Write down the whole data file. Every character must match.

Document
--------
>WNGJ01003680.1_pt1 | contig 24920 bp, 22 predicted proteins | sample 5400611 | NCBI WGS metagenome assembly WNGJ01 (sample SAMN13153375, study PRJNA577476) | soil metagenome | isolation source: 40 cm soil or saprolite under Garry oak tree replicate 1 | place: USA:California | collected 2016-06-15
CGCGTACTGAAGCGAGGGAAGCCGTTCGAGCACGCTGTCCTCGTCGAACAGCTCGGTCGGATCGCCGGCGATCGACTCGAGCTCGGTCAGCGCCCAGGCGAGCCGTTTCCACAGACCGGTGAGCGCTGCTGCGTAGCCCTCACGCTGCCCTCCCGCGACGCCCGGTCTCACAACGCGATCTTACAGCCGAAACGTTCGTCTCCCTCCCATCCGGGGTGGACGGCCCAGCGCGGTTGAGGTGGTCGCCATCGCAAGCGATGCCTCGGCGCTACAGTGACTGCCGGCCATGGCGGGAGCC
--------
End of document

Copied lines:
>WNGJ01003680.1_pt1 | contig 24920 bp, 22 predicted proteins | sample 5400611 | NCBI WGS metagenome assembly WNGJ01 (sample SAMN13153375, study PRJNA577476) | soil metagenome | isolation source: 40 cm soil or saprolite under Garry oak tree replicate 1 | place: USA:California | collected 2016-06-15
CGCGTACTGAAGCGAGGGAAGCCGTTCGAGCACGCTGTCCTCGTCGAACAGCTCGGTCGGATCGCCGGCGATCGACTCGAGCTCGGTCAGCGCCCAGGCGAGCCGTTTCCACAGACCGGTGAGCGCTGCTGCGTAGCCCTCACGCTGCCCTCCCGCGACGCCCGGTCTCACAACGCGATCTTACAGCCGAAACGTTCGTCTCCCTCCCATCCGGGGTGGACGGCCCAGCGCGGTTGAGGTGGTCGCCATCGCAAGCGATGCCTCGGCGCTACAGTGACTGCCGGCCATGGCGGGAGCC